In the 1960s, the Leader of the ruling People’s United Party (PUP), Hon. George Cadle Price, had become so powerful that it appeared he was outside of the control of the very big and the very rich. Mr. Price was a very devout Roman Catholic, but, partly because he had been a political protégé of Mr. Bob Turton’s until Turton’s death in 1955, it was not the perception of the Belizean people that he was dictated to by the Roman clergy. Yes, Mr. Price was friendly with the Jesuits and consulted with the Catholic clergy, but he was, first and foremost, PUP Leader, dedicated to the interests of the Belizean people. (You don’t have to agree with this opinion.)

The very rich in Belize in the 1960s included the Belize Estate and Produce Company (BEC), Santiago Castillo, Ltd., and James Brodies, I suppose. The Sharps and the Bowmans were wealthy families in the Pomona Valley, and the Perez-Schofield and Blake families were rich families in the Corozal District and San Pedro Ambergris Caye, respectively. These matters were not researched and studied in the 1960s, so I’m offering you just a rough sketch. Of the rich entities I mentioned, the one most involved in party politics was BEC, which had been seriously opposed to the PUP from its formation in 1950, while most observers felt that San Cas, the local businessman with the highest profile at the time, was a financial supporter of the Opposition National Independence Party (NIP). But, Mr. Castillo was discreet politically.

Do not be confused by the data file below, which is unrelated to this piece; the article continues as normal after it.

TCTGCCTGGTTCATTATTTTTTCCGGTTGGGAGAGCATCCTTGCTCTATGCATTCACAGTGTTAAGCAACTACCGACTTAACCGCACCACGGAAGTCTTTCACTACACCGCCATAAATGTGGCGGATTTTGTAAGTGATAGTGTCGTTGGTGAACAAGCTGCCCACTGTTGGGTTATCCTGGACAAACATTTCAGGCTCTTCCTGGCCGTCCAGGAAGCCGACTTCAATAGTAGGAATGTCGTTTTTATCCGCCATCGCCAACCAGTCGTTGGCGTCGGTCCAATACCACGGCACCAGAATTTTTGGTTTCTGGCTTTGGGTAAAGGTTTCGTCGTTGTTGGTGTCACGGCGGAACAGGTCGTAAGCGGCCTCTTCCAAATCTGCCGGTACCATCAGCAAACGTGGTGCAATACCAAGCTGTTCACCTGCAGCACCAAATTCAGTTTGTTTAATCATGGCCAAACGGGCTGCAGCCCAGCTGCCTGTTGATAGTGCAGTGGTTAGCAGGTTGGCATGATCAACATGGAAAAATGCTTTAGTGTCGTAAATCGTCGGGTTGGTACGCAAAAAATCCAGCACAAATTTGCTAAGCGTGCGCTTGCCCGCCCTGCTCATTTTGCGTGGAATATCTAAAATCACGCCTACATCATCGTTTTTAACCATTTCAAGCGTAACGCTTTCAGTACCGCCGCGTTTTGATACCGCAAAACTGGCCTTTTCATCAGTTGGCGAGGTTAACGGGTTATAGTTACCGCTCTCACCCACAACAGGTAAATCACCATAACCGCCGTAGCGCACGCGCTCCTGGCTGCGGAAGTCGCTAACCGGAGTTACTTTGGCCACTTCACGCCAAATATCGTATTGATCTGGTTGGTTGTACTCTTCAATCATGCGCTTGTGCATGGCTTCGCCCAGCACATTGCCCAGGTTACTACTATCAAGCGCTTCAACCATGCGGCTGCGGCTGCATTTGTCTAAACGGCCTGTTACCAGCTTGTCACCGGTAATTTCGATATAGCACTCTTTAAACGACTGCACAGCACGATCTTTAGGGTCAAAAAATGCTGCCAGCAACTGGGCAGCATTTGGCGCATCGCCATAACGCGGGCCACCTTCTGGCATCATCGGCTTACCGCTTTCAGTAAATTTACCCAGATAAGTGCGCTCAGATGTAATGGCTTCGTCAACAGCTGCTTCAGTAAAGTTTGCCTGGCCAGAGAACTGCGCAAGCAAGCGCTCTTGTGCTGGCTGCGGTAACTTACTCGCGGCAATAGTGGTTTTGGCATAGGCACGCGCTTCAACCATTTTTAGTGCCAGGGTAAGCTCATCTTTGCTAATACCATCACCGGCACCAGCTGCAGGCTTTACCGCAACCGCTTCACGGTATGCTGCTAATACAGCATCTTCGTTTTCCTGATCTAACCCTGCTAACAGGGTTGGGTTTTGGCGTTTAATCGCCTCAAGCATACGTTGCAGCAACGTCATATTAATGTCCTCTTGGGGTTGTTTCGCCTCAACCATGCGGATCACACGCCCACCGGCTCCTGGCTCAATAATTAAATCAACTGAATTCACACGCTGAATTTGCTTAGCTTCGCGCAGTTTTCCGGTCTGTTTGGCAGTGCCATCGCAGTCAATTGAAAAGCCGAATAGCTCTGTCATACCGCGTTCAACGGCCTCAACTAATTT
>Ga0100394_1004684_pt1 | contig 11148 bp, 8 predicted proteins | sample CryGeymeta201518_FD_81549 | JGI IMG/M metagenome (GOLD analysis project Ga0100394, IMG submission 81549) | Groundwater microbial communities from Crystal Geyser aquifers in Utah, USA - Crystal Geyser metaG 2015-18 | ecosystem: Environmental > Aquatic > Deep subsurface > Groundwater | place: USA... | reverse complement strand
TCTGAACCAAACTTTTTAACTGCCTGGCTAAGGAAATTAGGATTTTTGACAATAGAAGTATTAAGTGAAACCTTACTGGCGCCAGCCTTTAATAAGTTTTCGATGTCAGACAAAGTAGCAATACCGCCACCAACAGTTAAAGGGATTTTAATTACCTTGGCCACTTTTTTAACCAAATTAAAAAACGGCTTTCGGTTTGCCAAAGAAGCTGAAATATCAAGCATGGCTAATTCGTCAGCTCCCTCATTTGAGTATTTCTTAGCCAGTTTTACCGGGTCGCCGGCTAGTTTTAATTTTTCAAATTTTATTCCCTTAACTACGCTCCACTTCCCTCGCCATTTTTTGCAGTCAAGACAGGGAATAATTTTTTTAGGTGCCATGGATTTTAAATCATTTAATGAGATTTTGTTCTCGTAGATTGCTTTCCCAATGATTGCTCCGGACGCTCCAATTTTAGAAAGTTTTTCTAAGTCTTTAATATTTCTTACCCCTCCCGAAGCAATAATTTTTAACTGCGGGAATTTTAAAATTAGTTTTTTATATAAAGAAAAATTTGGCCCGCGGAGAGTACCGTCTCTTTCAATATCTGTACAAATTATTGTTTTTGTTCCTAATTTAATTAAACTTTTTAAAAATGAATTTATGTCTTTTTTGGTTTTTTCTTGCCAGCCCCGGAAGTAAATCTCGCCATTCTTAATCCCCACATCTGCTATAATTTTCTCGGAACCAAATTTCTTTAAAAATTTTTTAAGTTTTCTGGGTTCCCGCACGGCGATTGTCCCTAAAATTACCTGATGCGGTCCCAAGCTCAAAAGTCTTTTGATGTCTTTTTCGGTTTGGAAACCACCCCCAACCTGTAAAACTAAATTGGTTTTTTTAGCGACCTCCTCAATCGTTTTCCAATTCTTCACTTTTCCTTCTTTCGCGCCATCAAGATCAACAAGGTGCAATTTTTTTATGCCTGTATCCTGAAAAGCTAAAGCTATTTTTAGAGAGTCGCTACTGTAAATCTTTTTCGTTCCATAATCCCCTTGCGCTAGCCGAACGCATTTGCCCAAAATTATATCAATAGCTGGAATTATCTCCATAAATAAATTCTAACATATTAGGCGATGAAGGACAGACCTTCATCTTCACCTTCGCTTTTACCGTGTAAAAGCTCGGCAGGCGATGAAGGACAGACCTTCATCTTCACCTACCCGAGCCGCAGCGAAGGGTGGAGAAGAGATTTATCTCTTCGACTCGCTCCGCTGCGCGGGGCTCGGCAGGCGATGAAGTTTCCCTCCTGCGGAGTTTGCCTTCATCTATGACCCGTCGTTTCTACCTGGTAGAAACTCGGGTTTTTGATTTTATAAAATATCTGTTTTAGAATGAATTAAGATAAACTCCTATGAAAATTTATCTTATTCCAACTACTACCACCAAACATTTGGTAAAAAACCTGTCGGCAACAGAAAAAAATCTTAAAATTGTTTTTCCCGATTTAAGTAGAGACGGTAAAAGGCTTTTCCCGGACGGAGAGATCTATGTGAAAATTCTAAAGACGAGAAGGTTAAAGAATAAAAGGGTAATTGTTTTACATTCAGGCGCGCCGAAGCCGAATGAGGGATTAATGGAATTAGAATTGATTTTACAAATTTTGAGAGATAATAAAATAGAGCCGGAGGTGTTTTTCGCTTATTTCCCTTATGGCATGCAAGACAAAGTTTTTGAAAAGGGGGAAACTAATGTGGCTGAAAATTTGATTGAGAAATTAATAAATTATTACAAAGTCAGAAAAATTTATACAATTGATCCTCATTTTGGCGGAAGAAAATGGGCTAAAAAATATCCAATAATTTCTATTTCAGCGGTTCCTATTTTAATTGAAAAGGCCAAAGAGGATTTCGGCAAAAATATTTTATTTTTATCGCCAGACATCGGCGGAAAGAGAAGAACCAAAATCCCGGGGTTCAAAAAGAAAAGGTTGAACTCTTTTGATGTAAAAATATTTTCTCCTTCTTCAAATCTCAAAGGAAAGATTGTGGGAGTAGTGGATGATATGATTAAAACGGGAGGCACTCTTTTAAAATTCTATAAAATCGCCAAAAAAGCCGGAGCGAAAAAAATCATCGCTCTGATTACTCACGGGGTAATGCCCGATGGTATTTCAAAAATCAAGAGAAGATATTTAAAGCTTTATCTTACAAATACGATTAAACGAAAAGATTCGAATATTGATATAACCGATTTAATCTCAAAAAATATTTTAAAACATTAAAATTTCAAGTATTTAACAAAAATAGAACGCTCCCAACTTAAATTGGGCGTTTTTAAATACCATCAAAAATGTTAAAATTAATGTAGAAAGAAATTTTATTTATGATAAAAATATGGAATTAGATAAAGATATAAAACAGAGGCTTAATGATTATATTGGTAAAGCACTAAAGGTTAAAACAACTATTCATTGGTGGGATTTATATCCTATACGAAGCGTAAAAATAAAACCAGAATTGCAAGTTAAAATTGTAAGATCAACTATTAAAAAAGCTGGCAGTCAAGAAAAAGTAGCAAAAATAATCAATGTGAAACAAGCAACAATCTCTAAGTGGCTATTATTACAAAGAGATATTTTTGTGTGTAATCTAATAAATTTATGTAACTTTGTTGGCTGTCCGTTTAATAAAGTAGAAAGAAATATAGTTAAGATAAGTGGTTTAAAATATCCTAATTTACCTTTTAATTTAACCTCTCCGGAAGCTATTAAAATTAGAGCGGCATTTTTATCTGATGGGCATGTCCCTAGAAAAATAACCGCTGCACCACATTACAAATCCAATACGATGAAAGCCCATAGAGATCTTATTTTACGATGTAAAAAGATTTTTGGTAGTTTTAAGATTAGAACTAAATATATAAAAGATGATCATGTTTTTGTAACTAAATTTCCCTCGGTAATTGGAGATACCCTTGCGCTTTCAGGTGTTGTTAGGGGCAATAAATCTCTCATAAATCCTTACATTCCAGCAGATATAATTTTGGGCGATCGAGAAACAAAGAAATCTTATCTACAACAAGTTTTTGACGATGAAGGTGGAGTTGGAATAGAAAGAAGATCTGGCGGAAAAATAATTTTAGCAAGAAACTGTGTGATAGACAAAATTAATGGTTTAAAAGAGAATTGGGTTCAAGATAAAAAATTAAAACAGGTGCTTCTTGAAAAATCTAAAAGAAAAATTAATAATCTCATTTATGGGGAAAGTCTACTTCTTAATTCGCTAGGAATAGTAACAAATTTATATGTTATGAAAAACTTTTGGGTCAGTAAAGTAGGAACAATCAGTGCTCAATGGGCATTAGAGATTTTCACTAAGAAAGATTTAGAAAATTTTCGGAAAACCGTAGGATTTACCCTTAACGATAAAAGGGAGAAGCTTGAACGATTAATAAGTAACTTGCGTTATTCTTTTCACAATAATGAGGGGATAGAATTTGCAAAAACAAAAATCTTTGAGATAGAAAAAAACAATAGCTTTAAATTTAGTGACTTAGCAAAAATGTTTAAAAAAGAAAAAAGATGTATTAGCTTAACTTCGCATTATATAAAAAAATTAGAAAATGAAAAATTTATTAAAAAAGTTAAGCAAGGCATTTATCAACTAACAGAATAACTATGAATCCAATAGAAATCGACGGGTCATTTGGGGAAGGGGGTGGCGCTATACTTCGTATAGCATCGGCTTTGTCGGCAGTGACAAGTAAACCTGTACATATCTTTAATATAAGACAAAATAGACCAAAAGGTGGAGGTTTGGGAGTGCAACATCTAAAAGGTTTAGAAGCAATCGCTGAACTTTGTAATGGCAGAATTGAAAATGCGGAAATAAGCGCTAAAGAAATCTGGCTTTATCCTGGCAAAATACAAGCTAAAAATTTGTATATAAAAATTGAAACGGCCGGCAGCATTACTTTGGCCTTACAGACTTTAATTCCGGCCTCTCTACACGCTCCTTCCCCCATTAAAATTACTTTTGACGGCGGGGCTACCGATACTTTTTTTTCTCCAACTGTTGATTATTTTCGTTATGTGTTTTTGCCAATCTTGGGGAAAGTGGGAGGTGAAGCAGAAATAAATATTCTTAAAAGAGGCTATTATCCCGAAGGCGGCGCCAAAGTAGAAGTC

In the late 1950s, following the election of Ydigoras Fuentes as President of Guatemala in 1958, the Guatemalan claim to Belize became a real hot button issue in the politics of British Honduras. Even though the Hon. Philip Goldson, a founding officer of the PUP in 1950, had joined the NIP at the leadership level in 1958 when his Honduran Independence Party (HIP) made an alliance with the older National Party (NP), Mr. Goldson’s primary role was as owner and editor of the daily Belize Billboard, the colony’s leading newspaper, where he threw almost daily fuel on the Guatemalan controversy fire surrounding Mr. Price following his expulsion from London in 1957. When Mr. Goldson became NIP Leader in late 1961 succeeding the ailing Herbert Fuller, then the Guatemalan claim to Belize became our dominant, sometimes monopoly, political issue.